All hugs are not created equal – and babies as young as four months are proof.
Heart rates in infants less than a year old slowed more during a hug than a hold. And the hug had a greater effect when it came from Mom or Dad rather than from a stranger, according to a study published in April in the journal iScience.
The findings offer some of the first proof that hugs help parents and infants bond, the researchers said.
"Like most parents, we love to hug our children," said first author Sachine Yoshida of Toho University in Tokyo, Japan. "We also know that children love to be hugged by their parents. But what surprised us as scientists is how little we know about hugging."
Benefits go both ways
For the study, her team assessed infants' heart rates when they were hugged or held. And those aged four months to one year calmed more when they were hugged than when they were held.
The babies' heart rates also slowed more when they were hugged by their parents compared with a hug from a stranger, the findings showed.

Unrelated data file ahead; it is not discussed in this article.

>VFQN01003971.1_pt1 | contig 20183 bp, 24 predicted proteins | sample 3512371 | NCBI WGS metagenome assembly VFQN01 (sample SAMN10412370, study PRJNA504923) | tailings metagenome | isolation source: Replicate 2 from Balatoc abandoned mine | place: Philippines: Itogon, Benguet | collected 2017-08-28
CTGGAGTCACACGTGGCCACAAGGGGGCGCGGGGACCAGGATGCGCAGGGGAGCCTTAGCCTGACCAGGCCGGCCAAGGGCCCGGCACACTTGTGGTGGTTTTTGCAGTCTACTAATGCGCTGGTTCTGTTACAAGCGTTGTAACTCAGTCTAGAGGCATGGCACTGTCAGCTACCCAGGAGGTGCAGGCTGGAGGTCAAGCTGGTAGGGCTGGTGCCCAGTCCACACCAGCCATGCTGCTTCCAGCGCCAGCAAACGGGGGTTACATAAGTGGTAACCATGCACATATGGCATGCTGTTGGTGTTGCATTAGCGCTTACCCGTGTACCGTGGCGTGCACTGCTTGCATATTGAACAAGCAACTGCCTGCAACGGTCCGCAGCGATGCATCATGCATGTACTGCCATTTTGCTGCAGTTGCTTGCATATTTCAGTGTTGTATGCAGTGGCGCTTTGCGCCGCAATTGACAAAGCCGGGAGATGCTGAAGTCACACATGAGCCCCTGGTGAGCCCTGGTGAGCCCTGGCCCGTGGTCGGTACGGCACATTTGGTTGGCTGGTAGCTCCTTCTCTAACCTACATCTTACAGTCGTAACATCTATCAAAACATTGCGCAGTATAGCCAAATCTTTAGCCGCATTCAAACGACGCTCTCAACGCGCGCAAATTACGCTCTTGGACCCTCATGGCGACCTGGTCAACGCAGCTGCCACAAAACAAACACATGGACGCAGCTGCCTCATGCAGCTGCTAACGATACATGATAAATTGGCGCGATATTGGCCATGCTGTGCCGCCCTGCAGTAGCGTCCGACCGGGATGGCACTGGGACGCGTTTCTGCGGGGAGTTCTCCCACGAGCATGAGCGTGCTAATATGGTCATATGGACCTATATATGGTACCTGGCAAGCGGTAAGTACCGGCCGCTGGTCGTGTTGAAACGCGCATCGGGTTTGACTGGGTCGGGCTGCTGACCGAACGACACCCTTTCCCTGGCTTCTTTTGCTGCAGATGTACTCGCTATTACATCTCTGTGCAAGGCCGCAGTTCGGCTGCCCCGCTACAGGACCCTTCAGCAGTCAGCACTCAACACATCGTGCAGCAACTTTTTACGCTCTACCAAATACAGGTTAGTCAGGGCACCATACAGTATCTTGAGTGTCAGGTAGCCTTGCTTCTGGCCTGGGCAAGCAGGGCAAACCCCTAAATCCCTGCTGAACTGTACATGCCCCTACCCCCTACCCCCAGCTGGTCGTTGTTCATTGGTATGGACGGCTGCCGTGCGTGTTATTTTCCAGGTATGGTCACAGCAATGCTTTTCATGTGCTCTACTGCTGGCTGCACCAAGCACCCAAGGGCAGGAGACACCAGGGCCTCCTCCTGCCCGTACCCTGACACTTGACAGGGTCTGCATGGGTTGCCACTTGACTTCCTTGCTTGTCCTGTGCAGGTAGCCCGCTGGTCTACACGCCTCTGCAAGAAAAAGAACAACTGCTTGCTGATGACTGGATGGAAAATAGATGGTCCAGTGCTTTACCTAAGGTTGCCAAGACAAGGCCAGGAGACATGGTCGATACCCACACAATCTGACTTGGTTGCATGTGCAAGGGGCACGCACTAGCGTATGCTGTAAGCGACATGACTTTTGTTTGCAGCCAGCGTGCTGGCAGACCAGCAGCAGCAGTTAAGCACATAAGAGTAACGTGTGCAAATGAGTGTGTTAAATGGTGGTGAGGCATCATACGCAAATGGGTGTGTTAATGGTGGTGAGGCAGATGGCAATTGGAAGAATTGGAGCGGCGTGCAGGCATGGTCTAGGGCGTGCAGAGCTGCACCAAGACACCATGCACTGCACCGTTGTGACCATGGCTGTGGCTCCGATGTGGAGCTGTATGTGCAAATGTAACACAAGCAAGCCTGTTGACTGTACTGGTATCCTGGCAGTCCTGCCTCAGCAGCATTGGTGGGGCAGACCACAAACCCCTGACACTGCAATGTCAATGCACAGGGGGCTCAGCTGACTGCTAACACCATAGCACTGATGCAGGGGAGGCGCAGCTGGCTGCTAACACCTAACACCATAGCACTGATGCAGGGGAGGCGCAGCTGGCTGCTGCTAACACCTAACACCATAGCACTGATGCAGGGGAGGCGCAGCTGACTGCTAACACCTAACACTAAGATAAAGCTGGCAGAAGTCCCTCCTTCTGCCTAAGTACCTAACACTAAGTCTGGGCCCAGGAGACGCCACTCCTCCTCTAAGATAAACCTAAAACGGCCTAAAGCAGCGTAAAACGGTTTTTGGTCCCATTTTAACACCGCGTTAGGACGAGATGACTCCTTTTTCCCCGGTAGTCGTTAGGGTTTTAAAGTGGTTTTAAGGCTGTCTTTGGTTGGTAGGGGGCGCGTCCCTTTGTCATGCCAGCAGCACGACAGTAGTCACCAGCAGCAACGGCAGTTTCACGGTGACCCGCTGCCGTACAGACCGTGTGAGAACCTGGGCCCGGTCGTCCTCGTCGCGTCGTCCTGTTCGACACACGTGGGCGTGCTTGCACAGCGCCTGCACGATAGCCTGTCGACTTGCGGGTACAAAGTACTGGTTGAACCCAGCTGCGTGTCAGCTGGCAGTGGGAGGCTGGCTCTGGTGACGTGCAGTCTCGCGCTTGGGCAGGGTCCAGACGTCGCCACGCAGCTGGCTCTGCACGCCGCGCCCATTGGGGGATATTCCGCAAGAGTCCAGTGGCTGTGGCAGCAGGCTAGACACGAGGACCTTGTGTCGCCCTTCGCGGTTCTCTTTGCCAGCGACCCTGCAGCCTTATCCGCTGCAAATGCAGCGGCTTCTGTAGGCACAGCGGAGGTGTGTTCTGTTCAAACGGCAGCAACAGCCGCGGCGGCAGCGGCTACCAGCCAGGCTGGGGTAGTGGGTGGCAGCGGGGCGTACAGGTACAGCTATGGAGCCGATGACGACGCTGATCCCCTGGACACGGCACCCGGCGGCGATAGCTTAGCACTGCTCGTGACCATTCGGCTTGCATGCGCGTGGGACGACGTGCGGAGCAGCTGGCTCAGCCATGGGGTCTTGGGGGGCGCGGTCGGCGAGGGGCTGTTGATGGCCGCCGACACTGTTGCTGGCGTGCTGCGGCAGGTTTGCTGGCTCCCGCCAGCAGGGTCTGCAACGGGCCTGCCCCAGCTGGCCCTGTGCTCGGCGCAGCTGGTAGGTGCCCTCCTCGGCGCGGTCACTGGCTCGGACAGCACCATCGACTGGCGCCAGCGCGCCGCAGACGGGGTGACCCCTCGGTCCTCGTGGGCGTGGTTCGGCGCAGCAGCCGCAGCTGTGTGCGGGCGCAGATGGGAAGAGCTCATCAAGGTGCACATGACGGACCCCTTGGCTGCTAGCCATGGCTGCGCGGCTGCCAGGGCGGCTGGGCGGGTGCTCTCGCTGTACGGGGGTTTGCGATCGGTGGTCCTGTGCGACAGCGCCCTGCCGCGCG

And the calming benefits go both ways: Parents' heart rates also slowed when they hugged their infants.
"We found that both infants and parents come to relax by hugging," Yoshida said in a journal news release.
While a parent's hug didn't have quite the same effect on younger infants, one trick did help them relax: Holding baby and using a hand to put pressure on his or her back.
This suggests that younger babies don't make the same distinction as older ones between being held and being hugged, according to the researchers.
"Even though infants cannot speak, they recognise their parents through various parenting methods, including hugging, after four months old at latest," Yoshida said. "We hope that knowing how your baby feels while being hugged helps ease the physical and psychological workload of taking care of infants too young to speak."
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